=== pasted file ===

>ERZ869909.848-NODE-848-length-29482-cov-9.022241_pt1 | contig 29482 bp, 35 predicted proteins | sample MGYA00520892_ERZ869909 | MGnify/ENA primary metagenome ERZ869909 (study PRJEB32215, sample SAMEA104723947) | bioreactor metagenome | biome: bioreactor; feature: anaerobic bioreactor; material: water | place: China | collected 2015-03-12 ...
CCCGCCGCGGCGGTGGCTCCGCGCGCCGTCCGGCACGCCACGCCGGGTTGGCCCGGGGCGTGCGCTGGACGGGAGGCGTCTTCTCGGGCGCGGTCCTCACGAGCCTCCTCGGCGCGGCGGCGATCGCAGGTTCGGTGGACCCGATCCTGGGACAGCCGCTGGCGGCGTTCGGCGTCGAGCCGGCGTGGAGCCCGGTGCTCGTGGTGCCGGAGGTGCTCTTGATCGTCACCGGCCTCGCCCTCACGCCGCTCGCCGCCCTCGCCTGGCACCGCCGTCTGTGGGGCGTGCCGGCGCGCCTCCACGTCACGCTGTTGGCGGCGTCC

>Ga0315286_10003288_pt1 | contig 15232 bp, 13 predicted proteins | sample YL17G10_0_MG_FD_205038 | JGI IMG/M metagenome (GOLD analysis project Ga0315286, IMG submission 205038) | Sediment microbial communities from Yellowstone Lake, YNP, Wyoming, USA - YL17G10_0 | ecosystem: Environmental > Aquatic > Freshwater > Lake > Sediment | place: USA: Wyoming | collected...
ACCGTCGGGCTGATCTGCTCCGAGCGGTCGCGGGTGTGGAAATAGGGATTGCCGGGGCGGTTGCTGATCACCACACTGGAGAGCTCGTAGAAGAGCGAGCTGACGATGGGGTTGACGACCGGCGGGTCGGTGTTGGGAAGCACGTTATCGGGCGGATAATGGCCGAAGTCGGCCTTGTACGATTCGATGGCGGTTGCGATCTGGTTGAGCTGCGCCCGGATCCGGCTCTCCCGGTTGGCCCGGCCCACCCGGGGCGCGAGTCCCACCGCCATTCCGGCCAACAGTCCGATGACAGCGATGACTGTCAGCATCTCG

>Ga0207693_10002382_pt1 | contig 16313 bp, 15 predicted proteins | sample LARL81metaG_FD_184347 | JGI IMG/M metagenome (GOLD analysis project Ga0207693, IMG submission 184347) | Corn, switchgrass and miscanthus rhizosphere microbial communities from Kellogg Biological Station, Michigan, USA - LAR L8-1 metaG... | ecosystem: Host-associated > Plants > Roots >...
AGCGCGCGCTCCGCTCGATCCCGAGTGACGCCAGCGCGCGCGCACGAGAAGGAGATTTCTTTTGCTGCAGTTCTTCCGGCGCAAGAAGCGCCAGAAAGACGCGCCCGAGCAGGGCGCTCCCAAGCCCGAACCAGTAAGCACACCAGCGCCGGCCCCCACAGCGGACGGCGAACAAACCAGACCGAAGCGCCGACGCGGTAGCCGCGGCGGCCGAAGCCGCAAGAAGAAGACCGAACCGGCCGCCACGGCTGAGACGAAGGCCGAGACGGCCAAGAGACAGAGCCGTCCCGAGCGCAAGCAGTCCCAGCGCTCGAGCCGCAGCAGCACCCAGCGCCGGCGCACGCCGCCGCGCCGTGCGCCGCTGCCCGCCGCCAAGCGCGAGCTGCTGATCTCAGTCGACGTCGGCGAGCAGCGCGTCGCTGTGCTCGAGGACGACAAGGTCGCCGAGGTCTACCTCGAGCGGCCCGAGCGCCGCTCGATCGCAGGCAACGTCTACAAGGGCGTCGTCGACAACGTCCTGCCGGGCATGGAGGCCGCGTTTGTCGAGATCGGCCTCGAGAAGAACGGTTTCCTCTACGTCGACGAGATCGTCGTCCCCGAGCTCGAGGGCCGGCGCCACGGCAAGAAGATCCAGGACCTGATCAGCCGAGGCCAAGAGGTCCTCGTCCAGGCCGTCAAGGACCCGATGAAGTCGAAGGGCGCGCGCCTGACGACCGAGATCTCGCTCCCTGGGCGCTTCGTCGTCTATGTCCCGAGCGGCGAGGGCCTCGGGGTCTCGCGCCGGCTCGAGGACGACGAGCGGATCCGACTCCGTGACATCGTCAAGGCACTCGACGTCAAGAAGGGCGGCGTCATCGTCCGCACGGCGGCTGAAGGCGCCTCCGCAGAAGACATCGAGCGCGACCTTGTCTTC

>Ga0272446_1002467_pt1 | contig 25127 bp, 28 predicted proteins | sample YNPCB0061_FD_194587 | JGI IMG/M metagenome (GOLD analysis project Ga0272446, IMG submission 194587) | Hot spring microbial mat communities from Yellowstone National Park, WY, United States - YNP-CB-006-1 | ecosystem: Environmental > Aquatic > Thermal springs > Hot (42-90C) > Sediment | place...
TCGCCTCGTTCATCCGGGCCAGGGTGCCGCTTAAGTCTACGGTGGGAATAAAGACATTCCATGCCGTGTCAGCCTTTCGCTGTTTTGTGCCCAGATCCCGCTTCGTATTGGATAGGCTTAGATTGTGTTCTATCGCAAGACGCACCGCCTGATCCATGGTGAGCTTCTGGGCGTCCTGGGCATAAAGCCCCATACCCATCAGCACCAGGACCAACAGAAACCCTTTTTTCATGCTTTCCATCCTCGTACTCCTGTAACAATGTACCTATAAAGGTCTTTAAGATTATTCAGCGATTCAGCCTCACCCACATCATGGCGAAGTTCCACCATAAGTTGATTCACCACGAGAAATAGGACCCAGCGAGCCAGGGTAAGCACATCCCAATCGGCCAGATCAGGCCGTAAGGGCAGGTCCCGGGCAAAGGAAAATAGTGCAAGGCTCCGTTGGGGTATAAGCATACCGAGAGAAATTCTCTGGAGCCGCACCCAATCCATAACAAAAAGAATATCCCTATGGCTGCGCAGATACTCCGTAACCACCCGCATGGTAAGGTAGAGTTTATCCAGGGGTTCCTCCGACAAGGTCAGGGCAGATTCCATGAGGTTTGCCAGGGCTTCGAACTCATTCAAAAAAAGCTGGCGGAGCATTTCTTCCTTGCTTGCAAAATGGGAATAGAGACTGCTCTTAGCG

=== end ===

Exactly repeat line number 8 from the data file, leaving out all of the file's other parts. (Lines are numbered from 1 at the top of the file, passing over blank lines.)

TCGCCTCGTTCATCCGGGCCAGGGTGCCGCTTAAGTCTACGGTGGGAATAAAGACATTCCATGCCGTGTCAGCCTTTCGCTGTTTTGTGCCCAGATCCCGCTTCGTATTGGATAGGCTTAGATTGTGTTCTATCGCAAGACGCACCGCCTGATCCATGGTGAGCTTCTGGGCGTCCTGGGCATAAAGCCCCATACCCATCAGCACCAGGACCAACAGAAACCCTTTTTTCATGCTTTCCATCCTCGTACTCCTGTAACAATGTACCTATAAAGGTCTTTAAGATTATTCAGCGATTCAGCCTCACCCACATCATGGCGAAGTTCCACCATAAGTTGATTCACCACGAGAAATAGGACCCAGCGAGCCAGGGTAAGCACATCCCAATCGGCCAGATCAGGCCGTAAGGGCAGGTCCCGGGCAAAGGAAAATAGTGCAAGGCTCCGTTGGGGTATAAGCATACCGAGAGAAATTCTCTGGAGCCGCACCCAATCCATAACAAAAAGAATATCCCTATGGCTGCGCAGATACTCCGTAACCACCCGCATGGTAAGGTAGAGTTTATCCAGGGGTTCCTCCGACAAGGTCAGGGCAGATTCCATGAGGTTTGCCAGGGCTTCGAACTCATTCAAAAAAAGCTGGCGGAGCATTTCTTCCTTGCTTGCAAAATGGGAATAGAGACTGCTCTTAGCG